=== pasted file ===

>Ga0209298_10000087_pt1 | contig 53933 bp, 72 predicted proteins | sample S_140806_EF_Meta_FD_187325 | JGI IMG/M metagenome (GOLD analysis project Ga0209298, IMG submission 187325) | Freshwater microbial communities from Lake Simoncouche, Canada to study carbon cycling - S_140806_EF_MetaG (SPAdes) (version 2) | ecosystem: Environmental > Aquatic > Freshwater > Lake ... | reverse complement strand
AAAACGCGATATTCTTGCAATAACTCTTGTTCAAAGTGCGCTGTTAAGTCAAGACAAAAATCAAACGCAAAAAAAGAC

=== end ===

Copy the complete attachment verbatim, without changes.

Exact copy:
>Ga0209298_10000087_pt1 | contig 53933 bp, 72 predicted proteins | sample S_140806_EF_Meta_FD_187325 | JGI IMG/M metagenome (GOLD analysis project Ga0209298, IMG submission 187325) | Freshwater microbial communities from Lake Simoncouche, Canada to study carbon cycling - S_140806_EF_MetaG (SPAdes) (version 2) | ecosystem: Environmental > Aquatic > Freshwater > Lake ... | reverse complement strand
AAAACGCGATATTCTTGCAATAACTCTTGTTCAAAGTGCGCTGTTAAGTCAAGACAAAAATCAAACGCAAAAAAAGAC